Broadening this out, I do happen to think of my writing process as an inherently dialectical one; antithesis and negation have a generative power in my work, I think even more so in this book. W B Yeats’s notion that we make poetry ‘out of the quarrel with ourselves’, and John Keats’s foregrounding of the ability to remain in states of uncertainty and contradiction without the need for philosophical resolution or moral certainty (negative capability) both ring truly to me. I recently came across Peter Porter’s 2002 lecture, ‘The Survival of Poetry’ (in the Australian Book Review), where he recognises Les Murray’s compulsion ‘after finishing a poem…to write another poem which would be the first one’s opposite’. I recognise that too; it’s probably most evident in a poem like ‘Below the Line’, which is in a voice that trolls one of the previous poems in the book (and even trolls the lyric mode of the book as a whole). I’d add that this dialectical movement is at work within poems too, not just from one poem to the next. I sometimes wonder whether the quality of ‘tension’ in literature or art is simply a way of pointing to the generative power of the dialectical processes that give rise to a work –
NL: Or works, right? The individual talent can’t but work within a tradition, no matter how standard or bespoke. (Or even involuntary – a writer might choose to not read Shakespeare, say, but they can hardly sterilise themselves of his influence.) How would you say these dialectics relate to artistic traditions?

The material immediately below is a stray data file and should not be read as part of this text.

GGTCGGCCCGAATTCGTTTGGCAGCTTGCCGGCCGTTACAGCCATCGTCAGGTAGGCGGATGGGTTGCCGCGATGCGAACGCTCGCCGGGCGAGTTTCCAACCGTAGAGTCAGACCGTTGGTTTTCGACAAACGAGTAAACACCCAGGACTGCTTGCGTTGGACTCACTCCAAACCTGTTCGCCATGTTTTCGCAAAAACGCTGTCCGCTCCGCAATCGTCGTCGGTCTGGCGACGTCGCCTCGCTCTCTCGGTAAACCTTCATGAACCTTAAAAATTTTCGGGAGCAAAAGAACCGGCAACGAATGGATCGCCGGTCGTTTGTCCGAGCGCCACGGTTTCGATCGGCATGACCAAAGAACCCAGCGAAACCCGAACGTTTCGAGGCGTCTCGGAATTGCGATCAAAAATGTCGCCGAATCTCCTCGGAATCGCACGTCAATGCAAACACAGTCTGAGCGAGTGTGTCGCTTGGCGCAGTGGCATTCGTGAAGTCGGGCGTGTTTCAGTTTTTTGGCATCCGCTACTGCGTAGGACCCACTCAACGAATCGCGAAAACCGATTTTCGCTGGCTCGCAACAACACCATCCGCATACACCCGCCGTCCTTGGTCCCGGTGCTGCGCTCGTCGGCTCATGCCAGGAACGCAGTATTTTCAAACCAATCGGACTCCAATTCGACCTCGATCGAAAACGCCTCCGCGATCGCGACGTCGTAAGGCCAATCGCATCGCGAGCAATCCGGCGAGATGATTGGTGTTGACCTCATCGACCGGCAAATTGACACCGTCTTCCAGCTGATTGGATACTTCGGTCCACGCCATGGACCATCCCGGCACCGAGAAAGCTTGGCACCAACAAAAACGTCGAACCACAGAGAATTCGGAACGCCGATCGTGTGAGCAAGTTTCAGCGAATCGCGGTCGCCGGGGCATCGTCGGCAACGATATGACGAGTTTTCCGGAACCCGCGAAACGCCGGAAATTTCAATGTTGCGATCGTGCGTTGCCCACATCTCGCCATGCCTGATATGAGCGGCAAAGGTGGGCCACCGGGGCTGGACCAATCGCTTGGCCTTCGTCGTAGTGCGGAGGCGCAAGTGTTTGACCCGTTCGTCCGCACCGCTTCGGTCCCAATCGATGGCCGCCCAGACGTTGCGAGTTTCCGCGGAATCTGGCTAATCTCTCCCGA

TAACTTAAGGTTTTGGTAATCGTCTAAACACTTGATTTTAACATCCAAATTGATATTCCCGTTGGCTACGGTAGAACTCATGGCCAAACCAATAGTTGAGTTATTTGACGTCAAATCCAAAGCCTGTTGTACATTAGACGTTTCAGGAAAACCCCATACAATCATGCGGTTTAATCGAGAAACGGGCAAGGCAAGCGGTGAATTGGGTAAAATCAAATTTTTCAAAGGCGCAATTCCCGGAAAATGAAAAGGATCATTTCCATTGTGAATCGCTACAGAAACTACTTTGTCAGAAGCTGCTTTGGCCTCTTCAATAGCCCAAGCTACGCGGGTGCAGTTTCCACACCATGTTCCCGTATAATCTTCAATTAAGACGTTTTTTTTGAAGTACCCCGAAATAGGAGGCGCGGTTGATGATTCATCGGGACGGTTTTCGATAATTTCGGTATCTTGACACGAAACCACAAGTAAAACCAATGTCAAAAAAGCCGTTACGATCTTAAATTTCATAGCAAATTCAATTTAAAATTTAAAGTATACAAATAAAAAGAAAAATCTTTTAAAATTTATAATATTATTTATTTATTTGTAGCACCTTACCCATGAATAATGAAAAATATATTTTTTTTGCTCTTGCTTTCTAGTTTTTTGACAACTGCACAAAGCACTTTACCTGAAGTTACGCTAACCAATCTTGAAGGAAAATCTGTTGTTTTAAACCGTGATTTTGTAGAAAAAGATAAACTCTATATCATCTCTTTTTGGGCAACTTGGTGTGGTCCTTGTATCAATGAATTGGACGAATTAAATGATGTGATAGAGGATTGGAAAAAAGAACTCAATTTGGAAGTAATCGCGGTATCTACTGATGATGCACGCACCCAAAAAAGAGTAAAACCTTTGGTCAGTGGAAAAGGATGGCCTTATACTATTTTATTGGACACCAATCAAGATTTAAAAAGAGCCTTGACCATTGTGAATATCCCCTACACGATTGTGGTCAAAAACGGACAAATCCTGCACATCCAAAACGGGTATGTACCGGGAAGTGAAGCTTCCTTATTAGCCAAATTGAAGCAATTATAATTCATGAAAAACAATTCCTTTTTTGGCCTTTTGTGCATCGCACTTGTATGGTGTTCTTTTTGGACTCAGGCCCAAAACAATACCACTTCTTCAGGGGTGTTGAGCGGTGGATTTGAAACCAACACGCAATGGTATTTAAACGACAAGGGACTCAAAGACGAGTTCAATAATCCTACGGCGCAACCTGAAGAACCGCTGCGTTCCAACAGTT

JS: Yes, I suspect artistic traditions develop dialectically too. It’s a fascinating question. I think here of a remark of Judith Wright, in her 1971 essay ‘Australian Poetry after Pearl Harbor’ (first published in Southerly under a different title), on what she called an emergent ‘anti-poetry’ in the post-war years (obviously referring to the 68-ers, the New York School, Black Mountain etc.). But her appended prefix, ‘anti-’, wasn’t pejorative; rather, for her it indicated ‘a necessary criticism of the Symbolist-Romantic style; not a denial of the past but a new development of it’. From someone who epitomised a suddenly passé mode, that seems to me a remarkably clear-eyed, dialectical conception of how artistic ‘tradition’ works.